How to Choose Life When Facing the Death of a Child

In the days left, we would live life in the way that Maddie loved. We would enjoy our time, and use our "forever" to miss her. She was here now and needed her little sisters, Amelia and Lucy, her family, her friends and lots of fun.
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By Erin Musto for

In this life we have choices, so many choices. We can choose to smile when we wake up, we can choose to laugh when our heart hurts and we can choose to stay mad and hard when someone hurts us. We choose.

On February 3, 2012, my lovely, kind and compassionate 5-and-a-half-year-old daughter, Madeline, was diagnosed with Diffuse Intrinsic Pontine Glioma, known in the medical world as DIPG. We learned that day that Madeline had a rare, inoperable and basically untreatable brain stem tumor that would take her life in weeks, months, or even, as we learned, days.

As we got the diagnosis, I was sure a doctor would run around the corner and tell us, "Wait, I am so sorry. We were wrong. Maddie has..." I don't know what I hoped for -- anemia, treatable brain tumor, anything else but this. But in our story there was no doctor running up to change her diagnosis. It was terrifying. It was unreal. I think in a lot of ways it is not possible, still, for my brain to fully understand.

I remember my husband, Matt, and I standing in the hall talking to the pediatric neurosurgeon. He was talking about scans and medical terms and the fact that Madeline would die. I remember feeling very scared and shocked. But his next words changed everything for us. He told us, "Enjoy this time, even though it is hard, make the best of it. You will have a long time later to grieve and be sad."

That moment stays in my brain to this day, and was the focus for the rest of Madeline's unbearably short life. In the days left, we would live life in the way that Maddie loved. We would enjoy our time, and use our "forever" to miss her. She was here now and needed her little sisters, Amelia and Lucy, her family, her friends and lots of fun.

We left the hospital to pick up a prescription at Target, what would be my last Target date with Maddie. I kept thinking how ridiculous it was that I found out my lovely had cancer today when really all that she needs is a little steroid from Target.

I went to the pharmacy while Matt and Maddie went to buy a camera for her to take her own scrapbook pictures (she took 573 pictures in 5 days). We met in the middle and Maddie picked out a new shirt and sparkly Hello Kitty shoes that didn't need to be tied because she wanted to be able to put on her own shoes.

In the car ride home I said to Matt, "What are we going to do?" Matt told me, "Don't worry, Erin, Madeline will tell us what she wants." And in so many ways she did.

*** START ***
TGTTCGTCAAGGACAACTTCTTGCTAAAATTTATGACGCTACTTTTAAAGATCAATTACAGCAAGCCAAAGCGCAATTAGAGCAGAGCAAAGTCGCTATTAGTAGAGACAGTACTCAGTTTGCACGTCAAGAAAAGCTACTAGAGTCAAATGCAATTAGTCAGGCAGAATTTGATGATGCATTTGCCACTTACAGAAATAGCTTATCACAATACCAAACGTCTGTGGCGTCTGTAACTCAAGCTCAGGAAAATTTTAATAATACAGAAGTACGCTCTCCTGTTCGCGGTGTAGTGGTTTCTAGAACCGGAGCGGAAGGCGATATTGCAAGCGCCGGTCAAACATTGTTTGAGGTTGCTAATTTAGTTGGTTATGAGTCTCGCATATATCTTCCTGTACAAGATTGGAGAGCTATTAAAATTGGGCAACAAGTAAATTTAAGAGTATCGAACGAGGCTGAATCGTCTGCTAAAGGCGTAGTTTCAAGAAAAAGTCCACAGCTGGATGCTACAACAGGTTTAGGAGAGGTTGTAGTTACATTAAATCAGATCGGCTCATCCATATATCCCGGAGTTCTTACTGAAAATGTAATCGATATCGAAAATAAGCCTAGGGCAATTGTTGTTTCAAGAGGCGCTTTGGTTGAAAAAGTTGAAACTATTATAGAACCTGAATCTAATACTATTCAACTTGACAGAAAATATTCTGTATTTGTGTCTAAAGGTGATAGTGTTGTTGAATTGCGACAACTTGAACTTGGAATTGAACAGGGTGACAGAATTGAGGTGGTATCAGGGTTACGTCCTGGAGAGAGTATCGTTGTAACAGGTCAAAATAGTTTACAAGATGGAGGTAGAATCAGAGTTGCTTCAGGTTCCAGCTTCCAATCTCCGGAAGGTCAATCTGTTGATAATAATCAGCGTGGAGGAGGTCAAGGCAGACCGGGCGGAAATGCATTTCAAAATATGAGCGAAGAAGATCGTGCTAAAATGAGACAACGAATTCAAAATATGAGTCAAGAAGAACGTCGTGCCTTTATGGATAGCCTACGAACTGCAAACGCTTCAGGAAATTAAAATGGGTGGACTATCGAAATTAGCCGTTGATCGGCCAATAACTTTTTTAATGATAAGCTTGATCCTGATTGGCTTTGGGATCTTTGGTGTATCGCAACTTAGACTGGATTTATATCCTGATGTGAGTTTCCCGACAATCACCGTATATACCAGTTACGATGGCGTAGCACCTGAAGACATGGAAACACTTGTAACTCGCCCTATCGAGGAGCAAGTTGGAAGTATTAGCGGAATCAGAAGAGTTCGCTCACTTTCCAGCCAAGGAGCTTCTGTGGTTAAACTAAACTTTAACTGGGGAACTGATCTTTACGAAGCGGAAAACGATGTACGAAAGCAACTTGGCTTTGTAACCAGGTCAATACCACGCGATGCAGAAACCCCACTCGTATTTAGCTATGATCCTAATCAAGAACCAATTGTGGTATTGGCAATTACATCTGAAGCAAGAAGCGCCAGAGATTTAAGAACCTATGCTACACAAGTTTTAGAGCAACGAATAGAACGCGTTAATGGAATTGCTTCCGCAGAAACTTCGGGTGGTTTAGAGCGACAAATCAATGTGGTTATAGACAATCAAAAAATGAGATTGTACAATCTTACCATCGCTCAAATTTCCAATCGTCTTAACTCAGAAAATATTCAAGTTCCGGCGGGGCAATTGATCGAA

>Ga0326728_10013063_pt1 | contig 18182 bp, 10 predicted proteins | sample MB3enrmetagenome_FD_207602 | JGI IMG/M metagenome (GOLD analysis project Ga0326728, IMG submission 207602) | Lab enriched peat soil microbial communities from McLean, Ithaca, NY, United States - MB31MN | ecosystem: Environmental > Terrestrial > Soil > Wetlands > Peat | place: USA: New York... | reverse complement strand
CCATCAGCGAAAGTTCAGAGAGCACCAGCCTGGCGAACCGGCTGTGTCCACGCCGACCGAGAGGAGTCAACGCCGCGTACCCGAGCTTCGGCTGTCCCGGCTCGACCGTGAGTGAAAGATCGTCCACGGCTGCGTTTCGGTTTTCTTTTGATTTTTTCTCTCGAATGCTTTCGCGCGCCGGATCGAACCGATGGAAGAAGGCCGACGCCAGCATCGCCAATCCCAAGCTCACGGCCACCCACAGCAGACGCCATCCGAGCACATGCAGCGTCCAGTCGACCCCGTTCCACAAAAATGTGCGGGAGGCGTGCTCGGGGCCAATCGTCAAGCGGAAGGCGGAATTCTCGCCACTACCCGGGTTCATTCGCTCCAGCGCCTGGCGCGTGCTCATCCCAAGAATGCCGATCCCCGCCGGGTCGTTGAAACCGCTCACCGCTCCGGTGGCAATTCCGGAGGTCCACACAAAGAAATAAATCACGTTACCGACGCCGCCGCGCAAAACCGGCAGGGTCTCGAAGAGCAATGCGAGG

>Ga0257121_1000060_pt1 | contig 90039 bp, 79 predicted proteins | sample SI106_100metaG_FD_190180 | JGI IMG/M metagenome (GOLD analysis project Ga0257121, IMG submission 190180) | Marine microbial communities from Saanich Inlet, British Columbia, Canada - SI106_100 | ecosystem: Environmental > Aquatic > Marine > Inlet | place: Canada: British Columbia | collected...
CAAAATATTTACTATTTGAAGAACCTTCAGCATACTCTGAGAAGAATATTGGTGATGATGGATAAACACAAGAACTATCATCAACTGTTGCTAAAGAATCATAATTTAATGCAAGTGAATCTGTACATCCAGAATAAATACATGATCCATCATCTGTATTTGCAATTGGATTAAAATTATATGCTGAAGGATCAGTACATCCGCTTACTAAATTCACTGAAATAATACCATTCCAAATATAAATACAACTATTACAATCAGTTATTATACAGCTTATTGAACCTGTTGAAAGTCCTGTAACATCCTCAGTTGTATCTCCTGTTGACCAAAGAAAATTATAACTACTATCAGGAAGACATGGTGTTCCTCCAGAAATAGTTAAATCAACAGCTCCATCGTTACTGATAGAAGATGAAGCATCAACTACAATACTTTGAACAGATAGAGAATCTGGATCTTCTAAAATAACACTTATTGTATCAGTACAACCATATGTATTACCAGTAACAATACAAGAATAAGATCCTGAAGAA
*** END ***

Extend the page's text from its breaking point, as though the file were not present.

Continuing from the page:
Our families were already in town. They had travelled in from all over, trickling into the hospital all day, working on Maddie's Valentines, cutting pictures for her "100 Days of Kindergarten" project and painting fingernails. We went home to a welcoming party of our family happy to see Madeline home. We were honest with our family and asked them to keep their spirits up and enjoy Madeline. She was here and needed happy, full and simple.

I loved being surrounded by our people. I really treasure the moments that it was just our little clan -- myself, Matthew, Madeline, Amelia, Lucy and Maddie's trusty sidekick, our dog, Sparky. Waking up those mornings to quiet and normal are something I miss so much. Amelia and Lucy, 4 and 2 at the time, didn't understand what was coming, but they knew Madeline was sick and we were all in this together.

My girls were unique in their bond. Maybe it was the fact that in less than three years we were insane enough to squeeze in three lovely ladies. Maybe it was just the way God made them. They were so close. They slept together on one bed for most of their childhood. Madeline was made to be Amelia's big sister and she was definitely Lucy's little mommy. She was always making sure everyone was OK, and fed and happy. Madeline seemed to be preparing all of us, in some way, for what was to come.

The day after we received the diagnosis, the world started moving mountains for our family. Our incredible friends and family made our little adventures and living simple, perfect and exactly how Maddie needed them. I told everybody that the next few days we needed a retreat, somewhere they would all come up and be with us. In those moments friends and family contacted each other and coordinated and setup and made miracles.

She really wanted her very own room with a TV in it, just like the cottage we stay in when we vacation on Lake Ontario. So the mountain-movers got to work and Madeline's very own room was set up in one afternoon, in our house, in the old nursery, with a new bed, desk, chair, decorations and, of course, a TV. That night, she hosted a slumber-party movie-night for her sisters and cousins, complete with candy and popcorn in bed. I remember her waking up the next morning. Matt had slept on the floor next to Maddie. I could see her making her bed all proud, telling Matt, "Meme and Lucy can't mess this up. It's my own bed."